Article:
This is a new approach that Jesus has – centering, giving thanks, sharing – peace-filled.  That crowd would never forget what happened next as Jesus walked among them carrying his bread and somehow the kingdom came into focus, found its kingly center, and pivoted around him.

Mark’s story makes it clear that not all Jesus’ followers understood this new way.  Even today they don’t.

Someone told me that I should add Jesus’ compassion for the hungry people.  I agree.  Jesus had compassion and this is an important element in the stories.

Further, I think Jesus’ Way is based on a firm foundation of trust in Providence and trust in the essential rightness of his own path, purpose, or destiny.  Without that confidence the story would be different.

Jesus exhibits confidence in John by distributing his bread himself to the people (the Synoptics are different (TNIV)).  Jesus could not have had this confidence if in his innermost being he was “a house divided,” that is, he was praying for good from a god he believed to be inherently demonic – untrustworthy, destructive, and cruel, in other words, a god synonymous with the material world.  Jesus did not have this conflict in his thoughts (Matthew 12:25, James 1:6 (TNIV)).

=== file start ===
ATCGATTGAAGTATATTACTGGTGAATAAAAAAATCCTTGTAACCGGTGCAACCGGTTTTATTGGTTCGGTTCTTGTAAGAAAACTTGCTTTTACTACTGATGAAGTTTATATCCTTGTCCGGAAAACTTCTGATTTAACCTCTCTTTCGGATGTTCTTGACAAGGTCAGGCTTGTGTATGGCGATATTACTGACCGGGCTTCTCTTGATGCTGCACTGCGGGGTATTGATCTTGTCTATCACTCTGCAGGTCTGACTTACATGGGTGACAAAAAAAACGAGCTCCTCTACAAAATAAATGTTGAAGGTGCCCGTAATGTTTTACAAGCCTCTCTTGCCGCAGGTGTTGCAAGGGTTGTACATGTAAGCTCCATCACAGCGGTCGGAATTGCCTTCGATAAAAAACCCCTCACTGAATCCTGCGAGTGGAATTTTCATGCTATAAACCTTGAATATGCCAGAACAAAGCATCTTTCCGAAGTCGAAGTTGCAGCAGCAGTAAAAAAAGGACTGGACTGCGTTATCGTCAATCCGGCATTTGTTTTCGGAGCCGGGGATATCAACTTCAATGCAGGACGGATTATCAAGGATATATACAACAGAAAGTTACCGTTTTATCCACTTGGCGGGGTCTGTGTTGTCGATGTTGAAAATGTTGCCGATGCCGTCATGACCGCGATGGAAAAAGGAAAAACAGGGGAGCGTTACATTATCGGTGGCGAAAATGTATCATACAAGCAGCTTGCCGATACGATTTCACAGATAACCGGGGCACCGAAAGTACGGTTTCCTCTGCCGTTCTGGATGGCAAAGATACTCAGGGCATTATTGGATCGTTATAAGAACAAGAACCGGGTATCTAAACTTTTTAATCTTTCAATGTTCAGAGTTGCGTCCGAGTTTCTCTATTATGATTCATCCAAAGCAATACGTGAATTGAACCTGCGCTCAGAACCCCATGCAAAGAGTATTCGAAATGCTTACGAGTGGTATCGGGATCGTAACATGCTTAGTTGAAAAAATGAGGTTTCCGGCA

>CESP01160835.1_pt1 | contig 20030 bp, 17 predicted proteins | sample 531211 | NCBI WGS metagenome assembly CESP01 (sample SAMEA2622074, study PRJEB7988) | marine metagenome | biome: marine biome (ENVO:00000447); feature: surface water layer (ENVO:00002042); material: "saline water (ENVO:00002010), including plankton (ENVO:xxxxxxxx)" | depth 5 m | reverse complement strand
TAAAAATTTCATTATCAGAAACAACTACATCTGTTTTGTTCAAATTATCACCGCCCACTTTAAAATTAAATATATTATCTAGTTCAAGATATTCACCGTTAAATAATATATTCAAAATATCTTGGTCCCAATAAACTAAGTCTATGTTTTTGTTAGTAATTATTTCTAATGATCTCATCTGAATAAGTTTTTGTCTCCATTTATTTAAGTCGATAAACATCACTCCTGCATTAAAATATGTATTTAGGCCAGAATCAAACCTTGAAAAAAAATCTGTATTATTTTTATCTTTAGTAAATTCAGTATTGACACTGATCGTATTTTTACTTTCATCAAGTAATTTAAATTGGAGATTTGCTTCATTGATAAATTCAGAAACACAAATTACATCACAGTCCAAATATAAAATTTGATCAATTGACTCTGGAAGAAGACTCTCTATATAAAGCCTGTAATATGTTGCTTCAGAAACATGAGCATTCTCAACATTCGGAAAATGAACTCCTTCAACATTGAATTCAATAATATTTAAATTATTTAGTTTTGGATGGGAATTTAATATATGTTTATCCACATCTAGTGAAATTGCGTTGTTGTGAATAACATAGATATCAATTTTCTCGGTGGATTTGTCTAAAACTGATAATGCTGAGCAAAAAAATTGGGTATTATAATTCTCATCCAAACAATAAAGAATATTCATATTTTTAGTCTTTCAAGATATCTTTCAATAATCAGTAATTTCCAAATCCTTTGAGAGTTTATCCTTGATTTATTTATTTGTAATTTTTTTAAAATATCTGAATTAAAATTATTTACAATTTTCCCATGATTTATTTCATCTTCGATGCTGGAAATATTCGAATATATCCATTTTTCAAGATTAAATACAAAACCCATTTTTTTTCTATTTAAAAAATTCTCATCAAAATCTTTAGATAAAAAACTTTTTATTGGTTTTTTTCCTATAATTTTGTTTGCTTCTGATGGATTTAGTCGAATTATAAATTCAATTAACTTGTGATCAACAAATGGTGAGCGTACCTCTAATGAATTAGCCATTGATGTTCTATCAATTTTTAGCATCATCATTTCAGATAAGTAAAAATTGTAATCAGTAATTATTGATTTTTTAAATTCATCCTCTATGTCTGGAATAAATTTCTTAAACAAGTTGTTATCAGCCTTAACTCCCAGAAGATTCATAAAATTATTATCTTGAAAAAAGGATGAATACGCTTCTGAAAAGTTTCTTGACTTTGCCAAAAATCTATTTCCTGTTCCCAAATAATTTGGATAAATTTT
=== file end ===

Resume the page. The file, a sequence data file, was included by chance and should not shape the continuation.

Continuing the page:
And as for the mystery of how the loaves appeared – why would we expect to be able to view a moment initiated from within a place of timelessness?  Why would we expect to be able to view the interface between time and timelessness, between material and Divine, between Self and Higher-Self?  We cannot view this, and that is why the authors do not show us the loaves materializing.  It is not a moment in history, but a moment in eternity.  When we reach the center of a loaves and fishes story and we are confronted with the mystery of how the loaves “pop-in,” we begin to understand that this is a transforming moment.  It can be any transforming moment happening anytime, anywhere – where heaven meets earth.

Did Jesus perform a miracle?  I won’t say he didn’t.  I feel impatient with people who cannot concede the possibility of miracles.

I can think of my existence as humdrum and tortured, or I can be aware of the many ordinary everyday miraculous blessings that just “pop into” the moments of my life.

If ever I am overflowing with this stuff of blessing, I can be a blessing.

Every moment holds an ordinary miracle.

Give thanks.

You Can Do It (more loaves and fishes)